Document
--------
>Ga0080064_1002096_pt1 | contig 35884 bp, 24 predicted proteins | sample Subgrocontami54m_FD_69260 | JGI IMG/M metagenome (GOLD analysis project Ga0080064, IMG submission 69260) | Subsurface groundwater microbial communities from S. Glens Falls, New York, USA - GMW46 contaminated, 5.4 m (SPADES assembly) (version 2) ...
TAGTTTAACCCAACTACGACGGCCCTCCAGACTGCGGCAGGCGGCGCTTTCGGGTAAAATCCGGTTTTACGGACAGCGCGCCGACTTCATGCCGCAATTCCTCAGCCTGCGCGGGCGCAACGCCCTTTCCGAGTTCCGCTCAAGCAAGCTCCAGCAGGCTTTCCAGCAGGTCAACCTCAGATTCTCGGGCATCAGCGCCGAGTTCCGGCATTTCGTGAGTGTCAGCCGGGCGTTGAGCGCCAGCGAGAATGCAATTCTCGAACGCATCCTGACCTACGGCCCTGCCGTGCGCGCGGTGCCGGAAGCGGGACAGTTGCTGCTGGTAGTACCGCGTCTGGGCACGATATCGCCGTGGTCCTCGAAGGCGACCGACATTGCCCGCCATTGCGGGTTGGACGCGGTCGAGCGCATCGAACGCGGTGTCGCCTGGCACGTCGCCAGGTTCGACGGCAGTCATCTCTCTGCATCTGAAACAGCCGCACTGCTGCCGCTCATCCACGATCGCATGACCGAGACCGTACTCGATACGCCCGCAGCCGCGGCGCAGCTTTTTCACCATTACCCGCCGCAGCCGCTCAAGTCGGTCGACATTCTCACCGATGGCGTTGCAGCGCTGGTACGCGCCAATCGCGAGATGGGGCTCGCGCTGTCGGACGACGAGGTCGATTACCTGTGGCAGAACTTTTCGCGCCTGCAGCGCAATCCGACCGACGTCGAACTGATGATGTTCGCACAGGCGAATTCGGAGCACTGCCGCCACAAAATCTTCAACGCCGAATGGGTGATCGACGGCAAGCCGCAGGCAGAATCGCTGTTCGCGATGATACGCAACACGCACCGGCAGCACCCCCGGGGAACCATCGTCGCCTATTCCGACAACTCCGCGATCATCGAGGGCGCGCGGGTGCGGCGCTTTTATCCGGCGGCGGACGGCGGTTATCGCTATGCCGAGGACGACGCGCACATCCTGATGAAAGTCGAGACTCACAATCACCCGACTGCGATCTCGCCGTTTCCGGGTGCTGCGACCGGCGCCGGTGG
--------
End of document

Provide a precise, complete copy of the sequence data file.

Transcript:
>Ga0080064_1002096_pt1 | contig 35884 bp, 24 predicted proteins | sample Subgrocontami54m_FD_69260 | JGI IMG/M metagenome (GOLD analysis project Ga0080064, IMG submission 69260) | Subsurface groundwater microbial communities from S. Glens Falls, New York, USA - GMW46 contaminated, 5.4 m (SPADES assembly) (version 2) ...
TAGTTTAACCCAACTACGACGGCCCTCCAGACTGCGGCAGGCGGCGCTTTCGGGTAAAATCCGGTTTTACGGACAGCGCGCCGACTTCATGCCGCAATTCCTCAGCCTGCGCGGGCGCAACGCCCTTTCCGAGTTCCGCTCAAGCAAGCTCCAGCAGGCTTTCCAGCAGGTCAACCTCAGATTCTCGGGCATCAGCGCCGAGTTCCGGCATTTCGTGAGTGTCAGCCGGGCGTTGAGCGCCAGCGAGAATGCAATTCTCGAACGCATCCTGACCTACGGCCCTGCCGTGCGCGCGGTGCCGGAAGCGGGACAGTTGCTGCTGGTAGTACCGCGTCTGGGCACGATATCGCCGTGGTCCTCGAAGGCGACCGACATTGCCCGCCATTGCGGGTTGGACGCGGTCGAGCGCATCGAACGCGGTGTCGCCTGGCACGTCGCCAGGTTCGACGGCAGTCATCTCTCTGCATCTGAAACAGCCGCACTGCTGCCGCTCATCCACGATCGCATGACCGAGACCGTACTCGATACGCCCGCAGCCGCGGCGCAGCTTTTTCACCATTACCCGCCGCAGCCGCTCAAGTCGGTCGACATTCTCACCGATGGCGTTGCAGCGCTGGTACGCGCCAATCGCGAGATGGGGCTCGCGCTGTCGGACGACGAGGTCGATTACCTGTGGCAGAACTTTTCGCGCCTGCAGCGCAATCCGACCGACGTCGAACTGATGATGTTCGCACAGGCGAATTCGGAGCACTGCCGCCACAAAATCTTCAACGCCGAATGGGTGATCGACGGCAAGCCGCAGGCAGAATCGCTGTTCGCGATGATACGCAACACGCACCGGCAGCACCCCCGGGGAACCATCGTCGCCTATTCCGACAACTCCGCGATCATCGAGGGCGCGCGGGTGCGGCGCTTTTATCCGGCGGCGGACGGCGGTTATCGCTATGCCGAGGACGACGCGCACATCCTGATGAAAGTCGAGACTCACAATCACCCGACTGCGATCTCGCCGTTTCCGGGTGCTGCGACCGGCGCCGGTGG